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Children bear brunt of climate warming: report
April 5, 2007 / 11:03 PM / in 11 years

Children bear brunt of climate warming: report

LONDON (Reuters) - Children will increasingly bear the brunt of global warming, a report said on Friday, while another said the climate would continue to heat up in coming decades regardless of efforts to curb emissions of carbon gases.

<p>Children play with a cart as the sun sets on La Boquita's beach, about 45 km (57 miles) south of Managua February 9, 2007. Children will increasingly bear the brunt of global warming, a report said on Friday, while another said the climate would continue to heat up in coming decades regardless of efforts to curb emissions of carbon gases. REUTERS/Oswaldo Rivas</p>

A third report, coming as scientists on the Intergovernmental Panel on Climate Change finalize their analysis of what climate change will do to the planet this century, said business was already feeling its effects.

The Save the Children charity said up to 175 million children would be affected every year over the next decade by climate-related disasters like droughts, floods and storms.

This, it said, was 50 million a year more than in the 10 years to 2005. Being society’s vulnerable members, children would be hurt disproportionately, and millions more would be killed, forced from their homes or hit by hunger and disease.

“Children are already bearing the brunt of climate change and there will be millions more children caught up in climate-related natural disasters every year,” said Jasmine Whitbread, head of Save the Children UK.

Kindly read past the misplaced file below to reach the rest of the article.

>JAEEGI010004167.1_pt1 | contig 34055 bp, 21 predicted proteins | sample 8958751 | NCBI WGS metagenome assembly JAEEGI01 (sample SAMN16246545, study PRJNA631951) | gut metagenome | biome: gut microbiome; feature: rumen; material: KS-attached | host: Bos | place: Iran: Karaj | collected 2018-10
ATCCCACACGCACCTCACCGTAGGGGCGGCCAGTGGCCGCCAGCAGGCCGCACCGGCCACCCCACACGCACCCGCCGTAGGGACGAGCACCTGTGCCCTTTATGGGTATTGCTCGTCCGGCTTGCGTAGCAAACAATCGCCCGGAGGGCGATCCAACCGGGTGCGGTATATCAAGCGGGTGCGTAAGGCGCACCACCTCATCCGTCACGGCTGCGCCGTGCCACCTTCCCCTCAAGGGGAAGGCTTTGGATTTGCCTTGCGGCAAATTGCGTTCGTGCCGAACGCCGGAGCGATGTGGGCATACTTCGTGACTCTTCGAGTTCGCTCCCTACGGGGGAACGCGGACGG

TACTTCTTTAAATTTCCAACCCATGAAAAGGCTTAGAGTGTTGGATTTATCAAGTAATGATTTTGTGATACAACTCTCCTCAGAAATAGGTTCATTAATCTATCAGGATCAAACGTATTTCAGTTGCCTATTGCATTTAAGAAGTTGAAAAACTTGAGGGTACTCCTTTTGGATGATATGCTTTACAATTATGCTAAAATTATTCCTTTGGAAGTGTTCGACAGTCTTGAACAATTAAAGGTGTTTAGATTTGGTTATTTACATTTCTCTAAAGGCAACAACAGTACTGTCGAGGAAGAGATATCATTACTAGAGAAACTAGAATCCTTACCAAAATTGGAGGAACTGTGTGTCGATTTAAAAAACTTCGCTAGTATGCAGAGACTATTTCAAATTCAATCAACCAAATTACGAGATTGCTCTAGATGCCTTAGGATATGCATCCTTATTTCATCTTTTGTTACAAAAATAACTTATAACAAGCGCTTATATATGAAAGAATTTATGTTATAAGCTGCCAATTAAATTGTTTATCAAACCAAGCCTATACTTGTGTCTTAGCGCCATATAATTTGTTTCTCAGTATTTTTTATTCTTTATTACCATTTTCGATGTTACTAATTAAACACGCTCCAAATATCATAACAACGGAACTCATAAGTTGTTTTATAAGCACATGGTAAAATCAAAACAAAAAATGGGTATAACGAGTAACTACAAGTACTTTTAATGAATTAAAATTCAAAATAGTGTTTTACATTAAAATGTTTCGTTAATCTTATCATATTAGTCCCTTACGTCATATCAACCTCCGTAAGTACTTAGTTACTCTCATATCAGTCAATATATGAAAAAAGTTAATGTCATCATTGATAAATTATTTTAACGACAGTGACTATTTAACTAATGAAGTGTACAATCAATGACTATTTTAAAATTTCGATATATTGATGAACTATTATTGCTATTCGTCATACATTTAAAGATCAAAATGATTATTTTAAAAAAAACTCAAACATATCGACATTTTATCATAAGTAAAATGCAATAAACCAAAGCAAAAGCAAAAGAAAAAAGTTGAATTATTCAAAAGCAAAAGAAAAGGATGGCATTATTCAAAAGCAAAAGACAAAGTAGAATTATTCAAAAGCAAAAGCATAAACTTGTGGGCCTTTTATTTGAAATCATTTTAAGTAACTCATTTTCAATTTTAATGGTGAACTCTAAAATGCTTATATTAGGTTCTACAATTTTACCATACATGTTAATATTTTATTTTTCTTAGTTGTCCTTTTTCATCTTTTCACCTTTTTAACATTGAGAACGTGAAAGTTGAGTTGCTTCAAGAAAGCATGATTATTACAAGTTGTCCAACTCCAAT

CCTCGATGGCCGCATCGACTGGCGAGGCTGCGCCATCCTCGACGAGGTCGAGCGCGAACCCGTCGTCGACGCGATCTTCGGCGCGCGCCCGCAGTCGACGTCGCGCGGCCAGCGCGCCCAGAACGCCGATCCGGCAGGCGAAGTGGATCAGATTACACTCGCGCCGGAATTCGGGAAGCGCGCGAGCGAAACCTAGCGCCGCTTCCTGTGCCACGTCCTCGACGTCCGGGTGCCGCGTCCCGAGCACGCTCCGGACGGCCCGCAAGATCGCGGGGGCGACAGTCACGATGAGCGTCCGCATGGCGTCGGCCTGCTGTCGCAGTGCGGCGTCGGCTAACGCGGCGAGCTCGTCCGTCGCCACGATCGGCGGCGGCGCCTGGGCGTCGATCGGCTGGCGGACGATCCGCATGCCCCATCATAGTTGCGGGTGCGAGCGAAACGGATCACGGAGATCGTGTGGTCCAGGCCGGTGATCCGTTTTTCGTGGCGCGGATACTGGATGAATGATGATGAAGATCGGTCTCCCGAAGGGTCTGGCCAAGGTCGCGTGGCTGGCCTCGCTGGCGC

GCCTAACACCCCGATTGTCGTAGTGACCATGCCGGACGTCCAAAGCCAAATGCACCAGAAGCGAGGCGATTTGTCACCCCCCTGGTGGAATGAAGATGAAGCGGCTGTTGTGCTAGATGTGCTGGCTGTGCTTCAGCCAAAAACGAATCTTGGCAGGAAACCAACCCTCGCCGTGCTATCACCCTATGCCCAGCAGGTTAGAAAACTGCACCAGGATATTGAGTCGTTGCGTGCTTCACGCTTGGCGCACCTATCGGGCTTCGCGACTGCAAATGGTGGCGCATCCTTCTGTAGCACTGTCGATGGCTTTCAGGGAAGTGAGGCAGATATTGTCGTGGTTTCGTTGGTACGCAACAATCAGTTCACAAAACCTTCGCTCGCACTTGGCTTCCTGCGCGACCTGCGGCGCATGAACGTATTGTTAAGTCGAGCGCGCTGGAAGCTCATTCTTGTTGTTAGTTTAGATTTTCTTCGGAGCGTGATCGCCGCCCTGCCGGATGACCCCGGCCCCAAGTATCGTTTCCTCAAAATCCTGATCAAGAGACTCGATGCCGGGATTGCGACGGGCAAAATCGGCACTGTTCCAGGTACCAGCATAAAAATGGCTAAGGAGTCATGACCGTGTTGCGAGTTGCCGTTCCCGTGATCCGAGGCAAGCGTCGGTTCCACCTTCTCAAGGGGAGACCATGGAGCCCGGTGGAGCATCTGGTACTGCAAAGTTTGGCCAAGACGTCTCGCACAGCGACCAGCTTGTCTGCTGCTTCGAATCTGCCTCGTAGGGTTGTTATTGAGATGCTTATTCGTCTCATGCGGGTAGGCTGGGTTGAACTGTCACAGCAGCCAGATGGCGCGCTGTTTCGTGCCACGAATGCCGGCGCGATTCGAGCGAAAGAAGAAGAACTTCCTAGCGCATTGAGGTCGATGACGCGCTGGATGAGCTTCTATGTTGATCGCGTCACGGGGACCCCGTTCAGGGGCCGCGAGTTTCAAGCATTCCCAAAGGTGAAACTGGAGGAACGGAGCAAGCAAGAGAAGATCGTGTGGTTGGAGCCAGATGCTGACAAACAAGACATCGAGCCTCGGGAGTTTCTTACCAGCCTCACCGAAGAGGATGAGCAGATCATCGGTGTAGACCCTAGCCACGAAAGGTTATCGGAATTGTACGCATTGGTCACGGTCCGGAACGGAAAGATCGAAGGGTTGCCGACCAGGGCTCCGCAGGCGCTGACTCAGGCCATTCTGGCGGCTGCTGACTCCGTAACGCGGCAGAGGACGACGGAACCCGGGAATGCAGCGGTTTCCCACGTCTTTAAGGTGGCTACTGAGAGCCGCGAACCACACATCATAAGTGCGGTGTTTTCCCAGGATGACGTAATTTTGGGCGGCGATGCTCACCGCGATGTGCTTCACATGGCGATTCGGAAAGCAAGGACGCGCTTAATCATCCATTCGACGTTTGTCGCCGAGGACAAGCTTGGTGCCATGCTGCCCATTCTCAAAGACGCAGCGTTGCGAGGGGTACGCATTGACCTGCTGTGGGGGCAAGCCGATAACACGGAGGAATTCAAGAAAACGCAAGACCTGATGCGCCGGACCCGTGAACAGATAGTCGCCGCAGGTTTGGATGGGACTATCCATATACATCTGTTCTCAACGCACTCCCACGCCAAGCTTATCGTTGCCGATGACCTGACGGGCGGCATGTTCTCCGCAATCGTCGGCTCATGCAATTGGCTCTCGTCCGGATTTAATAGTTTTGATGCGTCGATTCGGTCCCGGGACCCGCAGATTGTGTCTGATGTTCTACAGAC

Scientists predict global average temperatures will rise by between 1.8 and 4.0 degrees Celsius this century, mainly due to burning fossil fuels for power and transport.

Business is already starting to feel adverse effects, according to another study on Friday by catastrophe risk modeling firm Risk Management Solutions.

It said financial losses from weather-related catastrophes had risen on average by two percent a year since the 1970s, and pointed to the devastation wrought by Hurricane Katrina in 2005.

“Wealthy developed countries have much greater means than poorer countries to deal with the increased costs of weather-related catastrophes and to adapt to the changing climate hazards,” said RMS research officer Robert Muir-Wood.

“However, even the wealthiest countries will find it a challenge to adapt quickly and effectively to the increased hazards posed by climate change,” he added.

Britain’s Environment Agency said in another report on Friday that because of the time delay in the warming effects of carbon gases in the atmosphere, temperatures would continue to rise for the next 40 years regardless of emissions curbs.

As a result, the country would have to pour resources into coping with events like flooding and torrential rain storms.

“Our present efforts to reduce emissions will prevent destabilization of the climate during the second half of the century,” Environment Agency chief Barbara Young said.

“But for now we need to adapt to changes that are for all practical purposes unavoidable and committed,” she added. “This means increased risk of flooding, coastal tide surges, water shortages and potential loss of biodiversity.”

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